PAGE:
By Josh Smith

SEOUL (Reuters) – North Korea’s “strike drill” last week at which leader Kim Jong Un oversaw the launch of rockets and at least one short-range ballistic missile was “regular and self-defensive,” the North’s foreign ministry said on Wednesday, according to state media.

“The recent drill conducted by our army is nothing more than part of the regular military training, and it has neither targeted anyone nor led to an aggravation of the situation in the region,” an unidentified ministry spokesperson said in a statement to the state-run KCNA news agency.

Saturday’s drill was the first test of a ballistic missile by North Korea since it launched a long-range intercontinental ballistic missile in November 2017.

It came in the wake of talks with the United States and South Korea stalling in February, and raised alarms in both countries, which have been seeking to entice the North into abandoning its nuclear weapons and ballistic missile programs.

Seoul responded on Saturday by calling on its northern neighbor to “stop acts that escalate military tension on the Korean Peninsula.”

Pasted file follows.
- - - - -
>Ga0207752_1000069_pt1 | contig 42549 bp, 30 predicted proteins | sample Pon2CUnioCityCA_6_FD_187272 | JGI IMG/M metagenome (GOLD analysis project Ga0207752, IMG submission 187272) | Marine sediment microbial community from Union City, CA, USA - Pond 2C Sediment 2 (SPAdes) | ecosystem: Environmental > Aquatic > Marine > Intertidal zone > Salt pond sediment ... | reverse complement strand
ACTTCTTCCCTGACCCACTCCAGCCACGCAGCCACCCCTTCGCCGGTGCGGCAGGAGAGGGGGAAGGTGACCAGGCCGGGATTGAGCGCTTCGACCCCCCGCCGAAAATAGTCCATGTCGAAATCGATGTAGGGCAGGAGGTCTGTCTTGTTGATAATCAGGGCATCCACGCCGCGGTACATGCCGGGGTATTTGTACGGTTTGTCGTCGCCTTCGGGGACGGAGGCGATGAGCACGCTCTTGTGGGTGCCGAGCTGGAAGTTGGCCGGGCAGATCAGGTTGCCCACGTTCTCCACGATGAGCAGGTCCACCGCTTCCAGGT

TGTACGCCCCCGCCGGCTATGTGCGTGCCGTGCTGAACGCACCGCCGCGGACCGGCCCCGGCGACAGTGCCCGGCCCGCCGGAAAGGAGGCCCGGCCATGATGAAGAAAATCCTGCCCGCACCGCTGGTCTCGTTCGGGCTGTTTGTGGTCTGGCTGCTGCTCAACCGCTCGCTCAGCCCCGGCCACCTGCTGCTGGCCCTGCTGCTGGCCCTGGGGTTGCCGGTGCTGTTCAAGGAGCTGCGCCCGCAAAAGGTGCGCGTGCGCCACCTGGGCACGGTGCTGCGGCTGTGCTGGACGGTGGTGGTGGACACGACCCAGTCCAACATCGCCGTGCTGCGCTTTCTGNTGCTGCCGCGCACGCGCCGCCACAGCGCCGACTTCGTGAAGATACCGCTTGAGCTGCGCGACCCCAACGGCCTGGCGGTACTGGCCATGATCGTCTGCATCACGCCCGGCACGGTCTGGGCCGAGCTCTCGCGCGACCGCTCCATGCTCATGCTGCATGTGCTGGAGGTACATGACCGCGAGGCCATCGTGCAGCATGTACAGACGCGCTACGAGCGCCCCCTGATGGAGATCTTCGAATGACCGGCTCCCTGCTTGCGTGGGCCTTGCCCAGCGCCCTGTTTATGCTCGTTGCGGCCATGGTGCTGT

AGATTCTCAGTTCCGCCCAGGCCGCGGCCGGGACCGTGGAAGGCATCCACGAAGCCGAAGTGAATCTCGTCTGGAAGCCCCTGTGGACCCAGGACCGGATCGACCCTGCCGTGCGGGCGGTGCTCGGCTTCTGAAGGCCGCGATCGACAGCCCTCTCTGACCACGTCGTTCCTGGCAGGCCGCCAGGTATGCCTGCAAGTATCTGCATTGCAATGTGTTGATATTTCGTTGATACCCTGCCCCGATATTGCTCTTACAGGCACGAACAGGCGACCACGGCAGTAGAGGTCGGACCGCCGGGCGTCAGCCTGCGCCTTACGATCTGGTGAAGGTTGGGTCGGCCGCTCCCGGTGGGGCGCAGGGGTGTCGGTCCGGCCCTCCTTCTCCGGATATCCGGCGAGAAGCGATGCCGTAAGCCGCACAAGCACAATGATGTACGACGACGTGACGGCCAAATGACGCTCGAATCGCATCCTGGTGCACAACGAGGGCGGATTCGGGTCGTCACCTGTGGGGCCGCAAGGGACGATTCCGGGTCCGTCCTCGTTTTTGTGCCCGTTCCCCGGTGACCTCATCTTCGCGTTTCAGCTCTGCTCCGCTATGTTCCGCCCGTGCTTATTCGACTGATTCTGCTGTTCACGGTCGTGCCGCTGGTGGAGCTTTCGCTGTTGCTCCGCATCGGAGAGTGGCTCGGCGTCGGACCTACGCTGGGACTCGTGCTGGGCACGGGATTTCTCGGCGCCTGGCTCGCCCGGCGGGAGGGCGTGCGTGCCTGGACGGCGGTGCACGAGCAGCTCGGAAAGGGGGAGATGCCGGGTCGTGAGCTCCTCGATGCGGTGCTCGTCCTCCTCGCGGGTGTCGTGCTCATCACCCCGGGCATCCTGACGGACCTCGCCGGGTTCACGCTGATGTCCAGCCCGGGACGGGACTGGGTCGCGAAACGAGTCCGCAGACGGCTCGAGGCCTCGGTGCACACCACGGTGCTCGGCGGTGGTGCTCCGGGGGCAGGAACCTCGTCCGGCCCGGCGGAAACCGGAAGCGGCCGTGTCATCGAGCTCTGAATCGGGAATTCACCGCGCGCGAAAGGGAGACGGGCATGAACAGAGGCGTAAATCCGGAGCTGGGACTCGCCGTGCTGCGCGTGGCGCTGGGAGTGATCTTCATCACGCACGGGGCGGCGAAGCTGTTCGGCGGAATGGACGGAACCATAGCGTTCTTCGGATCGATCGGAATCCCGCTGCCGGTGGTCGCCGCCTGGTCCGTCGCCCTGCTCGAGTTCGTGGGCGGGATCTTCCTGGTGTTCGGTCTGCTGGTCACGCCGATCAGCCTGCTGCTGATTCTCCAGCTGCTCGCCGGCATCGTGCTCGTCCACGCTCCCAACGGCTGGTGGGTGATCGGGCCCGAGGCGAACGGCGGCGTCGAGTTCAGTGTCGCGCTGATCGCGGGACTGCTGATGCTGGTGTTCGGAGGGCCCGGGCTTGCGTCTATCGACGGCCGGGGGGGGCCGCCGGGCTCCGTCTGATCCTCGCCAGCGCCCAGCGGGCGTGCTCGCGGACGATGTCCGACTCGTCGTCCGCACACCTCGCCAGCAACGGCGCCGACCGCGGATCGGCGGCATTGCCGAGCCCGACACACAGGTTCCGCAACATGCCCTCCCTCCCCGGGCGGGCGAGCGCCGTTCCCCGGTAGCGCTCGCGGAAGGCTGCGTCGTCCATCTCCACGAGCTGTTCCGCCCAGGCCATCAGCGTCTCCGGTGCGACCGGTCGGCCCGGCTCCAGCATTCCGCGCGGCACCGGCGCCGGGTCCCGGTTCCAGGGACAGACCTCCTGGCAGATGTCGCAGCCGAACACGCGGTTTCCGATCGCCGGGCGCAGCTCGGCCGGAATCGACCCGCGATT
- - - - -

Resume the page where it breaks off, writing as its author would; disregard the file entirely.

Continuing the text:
In a second statement carried by KCNA on Wednesday, a spokesman for the North Korean office in charge of military engagement with South Korea lashed out at Seoul over any suggestion that the rocket drills had violated an inter-Korean agreement aimed at reducing military tension.

“The South Korean military should take a close look at the inter Korean military agreement and recall what it has done itself before talking nonsense that it was against the spirit of the agreement,” the spokesperson said, according to KCNA.

The second statement also criticized last week’s test of a U.S. Minuteman intercontinental ballistic missile (ICBM) by the U.S. Air Force out of California over the Pacific, saying South Korea was in no position to criticize North Korea.

“The South Korean military has no right to say a word to its fellow countrymen when it acted like a mute who ate honey when the United States fired a Minuteman ICBM which threatens us,” the military spokesman said.

U.S. President Donald Trump, who has met with Kim twice, said he was still confident he could have a deal with Kim, and South Korean officials have subsequently played down the test.

North Korea’s foreign ministry statement hit back at “spiteful remarks” about the tests from unnamed critics, warning that “baseless allegations” might “produce a result of driving us to the direction which neither we nor they want to see at all.”

The ministry spokesperson said there was a double standard, with South Korea and the United States carrying out military drills with little criticism.

“Only our regular and self-defensive military drill is branded as provocative, and this is an undisguised manifestation of the attempt to press the gradual disarmament of our state and finally invade us,” the spokesperson said. “We think this is very much unpleasant and regrettable, and we sound a note of warning.”